I ended up being accepted in by an amazing lady named Pauline in Channelview. It turns out we are quite closely related. She was my sister’s husband’s mother’s mother’s brother’s wife. (SHMMBW, henceforth) My SHMMBW is definitely someone who puts the “grand” in “grandmother.” Just check her stats: 7 kids, 18 grandkids, 30 great grandkids, 3 great-great grandkids.

    Beyond this, I got the sense that she was deeply influential in the lives of her family members. She was the main parent for a number of her grandchildren and many have stayed beneath her roof when between places of their own. I guess I qualified!

    Pauline had pizza ready for me and I enjoyed getting to know her. A few other family members were around, including Jarod, one of the 18. We hit it off, just like I normally do with one of my sister’s husband’s mother’s mother’s brother’s wife’s grandsons (SHMMBWGs)

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    Interestingly, many of the family members still live within walking distance of Pauline’s house. Despite being in such a major metro area, this gave a really small town feel to where I was staying. People would just sort of come and go at her house and I started having a bit of a hard time remembering who was who. Perhaps with the size of the family, the others just assumed I was one of the members that they had forgotten. I was surely treated as such!
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  17. swedstal

    swedstal Open heart, open mind, open can of beans

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    Friday, July 12th

    Yep. It was my birthday. Number 35. It was hard to believe that this was my third one on the road. Number 33 was in Trout Lake, Washington:

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    Number 34 was in Lençóis Paulista, Brazil:

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    …and now number 35 was at my SHMMBW’s house in Houston, Texas. As I said in my facebook post for the day, I really think that I am really becoming more like a fine wine: I’m extremely overvalued, only cultured people appreciate me and it is best to keep me secured in a dark cellar. :thumb

    Where my 36th birthday will take place? I’d like to see the Vegas odds on that! I sure as heck better be done with this trip by then!

    I would spend the first day of the second half of my 30s checking out Houston. I’d been given lots of good advice from my new family and felt fairly well prepared. I began with a ride on the Lynchburg Ferry, the oldest continually operating ferry in the US. The ferry took me across the Houston shipping channel to the La Porte area.

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    There are a couple of historic sites to see in this area. First is the USS Texas. This battleship served in both WWI and WWII. It was also the first battleship to become a permanent museum.

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  18. swedstal

    swedstal Open heart, open mind, open can of beans

    Joined:
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    Up next was the San Jacinto monument.

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    This towering obelisk rises 567 feet (173m) into the air. The story goes that they were not allowed to build it taller than the Washington Monument in DC, so they stopped a few feet short. But later on, they added the unique, 34 foot tall star on the top which has five points from any viewing angle. That made this monument taller.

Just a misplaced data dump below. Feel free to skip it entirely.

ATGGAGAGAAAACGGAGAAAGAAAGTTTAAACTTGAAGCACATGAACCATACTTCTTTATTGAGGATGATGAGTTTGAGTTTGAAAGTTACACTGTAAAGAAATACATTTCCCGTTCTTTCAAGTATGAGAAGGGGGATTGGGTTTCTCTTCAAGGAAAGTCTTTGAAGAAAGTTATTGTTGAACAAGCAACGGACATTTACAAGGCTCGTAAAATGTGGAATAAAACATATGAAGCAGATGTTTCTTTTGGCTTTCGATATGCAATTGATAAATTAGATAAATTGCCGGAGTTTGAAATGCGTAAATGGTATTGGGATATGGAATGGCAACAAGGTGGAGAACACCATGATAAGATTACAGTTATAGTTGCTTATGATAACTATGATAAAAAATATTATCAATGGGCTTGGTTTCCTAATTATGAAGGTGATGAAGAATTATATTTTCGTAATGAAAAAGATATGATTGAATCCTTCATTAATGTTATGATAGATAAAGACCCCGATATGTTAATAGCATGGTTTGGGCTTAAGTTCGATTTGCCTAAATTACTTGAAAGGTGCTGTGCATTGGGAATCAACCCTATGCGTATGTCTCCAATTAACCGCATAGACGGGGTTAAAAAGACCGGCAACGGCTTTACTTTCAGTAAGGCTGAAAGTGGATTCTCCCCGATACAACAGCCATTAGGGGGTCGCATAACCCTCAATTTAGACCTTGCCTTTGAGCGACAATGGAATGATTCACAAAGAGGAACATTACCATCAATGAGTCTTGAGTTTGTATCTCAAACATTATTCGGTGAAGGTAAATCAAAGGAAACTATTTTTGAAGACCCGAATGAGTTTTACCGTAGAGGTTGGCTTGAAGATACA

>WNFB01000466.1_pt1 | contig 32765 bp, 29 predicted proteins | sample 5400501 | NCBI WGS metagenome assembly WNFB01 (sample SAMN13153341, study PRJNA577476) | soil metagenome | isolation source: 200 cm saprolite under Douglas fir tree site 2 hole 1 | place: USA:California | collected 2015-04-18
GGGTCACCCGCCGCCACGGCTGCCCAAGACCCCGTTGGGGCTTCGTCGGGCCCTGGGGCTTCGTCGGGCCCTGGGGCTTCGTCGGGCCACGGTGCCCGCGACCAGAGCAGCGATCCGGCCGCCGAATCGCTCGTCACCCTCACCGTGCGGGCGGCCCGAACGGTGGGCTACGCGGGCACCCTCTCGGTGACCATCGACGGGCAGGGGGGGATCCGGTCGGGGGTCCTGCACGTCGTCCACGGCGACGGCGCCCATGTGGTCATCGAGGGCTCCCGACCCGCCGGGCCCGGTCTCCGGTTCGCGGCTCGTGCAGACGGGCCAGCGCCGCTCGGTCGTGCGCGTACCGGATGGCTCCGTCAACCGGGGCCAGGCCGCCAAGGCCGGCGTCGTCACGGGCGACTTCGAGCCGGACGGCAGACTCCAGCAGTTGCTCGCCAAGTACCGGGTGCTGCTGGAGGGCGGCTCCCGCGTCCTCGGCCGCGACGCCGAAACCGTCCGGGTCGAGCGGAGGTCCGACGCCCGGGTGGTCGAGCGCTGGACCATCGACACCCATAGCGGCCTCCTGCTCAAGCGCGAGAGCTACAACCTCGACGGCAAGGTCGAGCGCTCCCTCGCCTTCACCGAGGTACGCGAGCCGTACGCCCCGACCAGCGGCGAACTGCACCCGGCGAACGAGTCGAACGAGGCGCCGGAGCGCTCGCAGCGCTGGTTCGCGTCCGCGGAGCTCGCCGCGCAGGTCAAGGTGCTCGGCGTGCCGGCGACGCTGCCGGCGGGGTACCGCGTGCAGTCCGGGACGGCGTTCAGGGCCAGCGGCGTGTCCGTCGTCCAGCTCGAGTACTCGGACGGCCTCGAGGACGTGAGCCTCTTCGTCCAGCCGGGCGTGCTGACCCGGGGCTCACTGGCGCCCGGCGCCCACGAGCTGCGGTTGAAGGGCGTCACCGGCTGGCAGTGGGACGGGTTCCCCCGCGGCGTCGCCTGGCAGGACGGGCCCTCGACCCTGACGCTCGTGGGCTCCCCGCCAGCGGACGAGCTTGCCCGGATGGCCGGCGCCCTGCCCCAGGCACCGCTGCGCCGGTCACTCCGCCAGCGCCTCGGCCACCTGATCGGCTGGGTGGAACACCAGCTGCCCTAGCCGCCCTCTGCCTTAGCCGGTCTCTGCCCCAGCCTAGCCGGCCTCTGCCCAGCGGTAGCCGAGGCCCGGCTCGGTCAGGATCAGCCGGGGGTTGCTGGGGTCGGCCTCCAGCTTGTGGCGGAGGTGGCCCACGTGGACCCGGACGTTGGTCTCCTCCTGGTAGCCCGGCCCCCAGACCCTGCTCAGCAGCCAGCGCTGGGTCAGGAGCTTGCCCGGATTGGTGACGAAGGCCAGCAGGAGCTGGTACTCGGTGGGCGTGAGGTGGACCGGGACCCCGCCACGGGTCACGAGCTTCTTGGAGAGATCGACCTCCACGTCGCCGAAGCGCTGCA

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    The battle of San Jacinto happened after the defeat at the Alamo. Texas was struggling for independence from Mexico at the time. Mexican general Santa Anna had been pursuing the remaining Texas forces, eventually catching up to them on this battlefield.

    In what must be one of the strangest military outcomes in history, the Texas forces were able to launch a sneak attack at around 4:30 in the afternoon. Did you catch that? 4:30 IN THE AFTERNOON! There is a joke about a Mexican siesta in here somewhere, but that may be in poor taste.

    It was just $6 to go to the top, a no-brainer even on my budget.

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    Annie’s trunk? Still visible:

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    The limestone is full of shell prints and other fossils. Each piece has its own personality.

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    To the west one can see an endless number of refineries. 14% of the US’s total oil processing takes place in this area:

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    General Sam Houston (above), the city’s namesake and leader of the Texas army, was wounded in the battle, his horse killed. I got a picture in this location too. This is another potential “Houston” image. Nobody took a shot a my steady steed, thankfully.

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    This battle was a true turning point in North American history. At the time, Mexico stretched from Louisiana, through Colorado and California, all the way up to Oregon. Had this battle gone differently, our present-day borders might look much different.

    As well as being the birthplace of Texas as an independent republic, it seems like this was maybe where the “Texas attitude” was born as well. You can hear the tone in some of the words inscribed into stone:

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  19. swedstal

    swedstal Open heart, open mind, open can of beans

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    I rode on to the Johnson Space Center. I was kind of on the fence about whether I would visit, as the entrance fee was $30. When I saw that it was an additional $5 for parking, I decided to pass.